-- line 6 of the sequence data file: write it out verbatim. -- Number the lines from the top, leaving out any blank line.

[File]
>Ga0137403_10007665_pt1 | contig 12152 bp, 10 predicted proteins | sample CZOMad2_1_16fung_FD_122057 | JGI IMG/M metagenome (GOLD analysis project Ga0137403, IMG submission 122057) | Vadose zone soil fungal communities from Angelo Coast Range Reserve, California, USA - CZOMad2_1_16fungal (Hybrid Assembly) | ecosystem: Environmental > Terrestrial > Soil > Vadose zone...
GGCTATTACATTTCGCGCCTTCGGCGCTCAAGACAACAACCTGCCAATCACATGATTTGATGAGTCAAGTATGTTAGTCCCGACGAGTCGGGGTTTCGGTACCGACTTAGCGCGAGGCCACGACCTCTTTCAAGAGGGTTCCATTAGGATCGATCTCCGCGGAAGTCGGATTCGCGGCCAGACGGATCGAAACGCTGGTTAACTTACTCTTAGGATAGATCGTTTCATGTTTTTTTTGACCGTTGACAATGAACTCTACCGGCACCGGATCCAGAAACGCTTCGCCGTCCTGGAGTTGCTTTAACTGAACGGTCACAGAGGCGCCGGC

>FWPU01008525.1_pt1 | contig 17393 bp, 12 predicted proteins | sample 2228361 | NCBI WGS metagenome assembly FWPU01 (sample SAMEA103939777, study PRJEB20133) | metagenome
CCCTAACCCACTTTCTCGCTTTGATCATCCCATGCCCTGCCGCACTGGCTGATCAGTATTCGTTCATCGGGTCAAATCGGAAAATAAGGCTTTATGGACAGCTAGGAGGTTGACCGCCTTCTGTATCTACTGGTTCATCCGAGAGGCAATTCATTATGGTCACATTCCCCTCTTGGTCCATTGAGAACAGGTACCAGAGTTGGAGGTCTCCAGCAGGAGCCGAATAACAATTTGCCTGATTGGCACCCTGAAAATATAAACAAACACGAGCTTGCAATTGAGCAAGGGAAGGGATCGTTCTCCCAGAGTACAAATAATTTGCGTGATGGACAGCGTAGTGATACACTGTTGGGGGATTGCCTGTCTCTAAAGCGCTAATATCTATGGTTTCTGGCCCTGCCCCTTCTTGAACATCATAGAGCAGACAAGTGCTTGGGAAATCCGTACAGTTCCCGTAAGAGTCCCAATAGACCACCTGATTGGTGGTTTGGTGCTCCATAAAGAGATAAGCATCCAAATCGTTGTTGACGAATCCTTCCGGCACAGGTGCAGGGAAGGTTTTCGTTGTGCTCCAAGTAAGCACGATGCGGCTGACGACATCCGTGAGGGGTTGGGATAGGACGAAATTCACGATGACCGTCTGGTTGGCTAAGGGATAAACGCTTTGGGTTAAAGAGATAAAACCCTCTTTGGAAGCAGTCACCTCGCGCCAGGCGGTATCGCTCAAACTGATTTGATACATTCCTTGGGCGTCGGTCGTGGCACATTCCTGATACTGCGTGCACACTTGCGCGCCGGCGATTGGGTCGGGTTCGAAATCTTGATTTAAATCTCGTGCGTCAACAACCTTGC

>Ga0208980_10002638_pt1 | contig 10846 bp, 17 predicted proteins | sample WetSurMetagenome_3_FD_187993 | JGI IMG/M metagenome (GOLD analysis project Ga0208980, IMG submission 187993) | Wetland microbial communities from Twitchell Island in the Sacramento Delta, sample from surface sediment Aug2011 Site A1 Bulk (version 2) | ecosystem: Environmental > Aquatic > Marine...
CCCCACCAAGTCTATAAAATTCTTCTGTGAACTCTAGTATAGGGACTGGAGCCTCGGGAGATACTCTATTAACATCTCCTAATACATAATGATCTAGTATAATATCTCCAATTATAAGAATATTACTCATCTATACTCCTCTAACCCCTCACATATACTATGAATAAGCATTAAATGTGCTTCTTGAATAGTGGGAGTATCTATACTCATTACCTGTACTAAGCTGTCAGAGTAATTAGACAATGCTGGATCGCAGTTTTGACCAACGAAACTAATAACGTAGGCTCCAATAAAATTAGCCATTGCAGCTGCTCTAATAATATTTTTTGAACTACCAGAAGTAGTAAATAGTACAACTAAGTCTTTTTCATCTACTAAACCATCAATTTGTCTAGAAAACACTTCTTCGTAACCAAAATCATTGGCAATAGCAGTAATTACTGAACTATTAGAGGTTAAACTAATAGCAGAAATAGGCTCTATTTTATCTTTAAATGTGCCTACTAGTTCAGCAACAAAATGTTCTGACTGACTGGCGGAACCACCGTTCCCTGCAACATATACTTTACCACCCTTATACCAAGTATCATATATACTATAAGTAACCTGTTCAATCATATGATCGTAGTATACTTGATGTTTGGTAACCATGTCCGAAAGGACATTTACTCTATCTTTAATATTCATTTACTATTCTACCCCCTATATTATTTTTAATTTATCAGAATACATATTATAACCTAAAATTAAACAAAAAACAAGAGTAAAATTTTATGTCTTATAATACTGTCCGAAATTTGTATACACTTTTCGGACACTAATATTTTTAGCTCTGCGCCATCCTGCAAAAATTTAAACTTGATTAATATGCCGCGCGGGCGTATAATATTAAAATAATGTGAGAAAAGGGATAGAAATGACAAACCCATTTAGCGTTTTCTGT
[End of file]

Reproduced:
CCCCACCAAGTCTATAAAATTCTTCTGTGAACTCTAGTATAGGGACTGGAGCCTCGGGAGATACTCTATTAACATCTCCTAATACATAATGATCTAGTATAATATCTCCAATTATAAGAATATTACTCATCTATACTCCTCTAACCCCTCACATATACTATGAATAAGCATTAAATGTGCTTCTTGAATAGTGGGAGTATCTATACTCATTACCTGTACTAAGCTGTCAGAGTAATTAGACAATGCTGGATCGCAGTTTTGACCAACGAAACTAATAACGTAGGCTCCAATAAAATTAGCCATTGCAGCTGCTCTAATAATATTTTTTGAACTACCAGAAGTAGTAAATAGTACAACTAAGTCTTTTTCATCTACTAAACCATCAATTTGTCTAGAAAACACTTCTTCGTAACCAAAATCATTGGCAATAGCAGTAATTACTGAACTATTAGAGGTTAAACTAATAGCAGAAATAGGCTCTATTTTATCTTTAAATGTGCCTACTAGTTCAGCAACAAAATGTTCTGACTGACTGGCGGAACCACCGTTCCCTGCAACATATACTTTACCACCCTTATACCAAGTATCATATATACTATAAGTAACCTGTTCAATCATATGATCGTAGTATACTTGATGTTTGGTAACCATGTCCGAAAGGACATTTACTCTATCTTTAATATTCATTTACTATTCTACCCCCTATATTATTTTTAATTTATCAGAATACATATTATAACCTAAAATTAAACAAAAAACAAGAGTAAAATTTTATGTCTTATAATACTGTCCGAAATTTGTATACACTTTTCGGACACTAATATTTTTAGCTCTGCGCCATCCTGCAAAAATTTAAACTTGATTAATATGCCGCGCGGGCGTATAATATTAAAATAATGTGAGAAAAGGGATAGAAATGACAAACCCATTTAGCGTTTTCTGT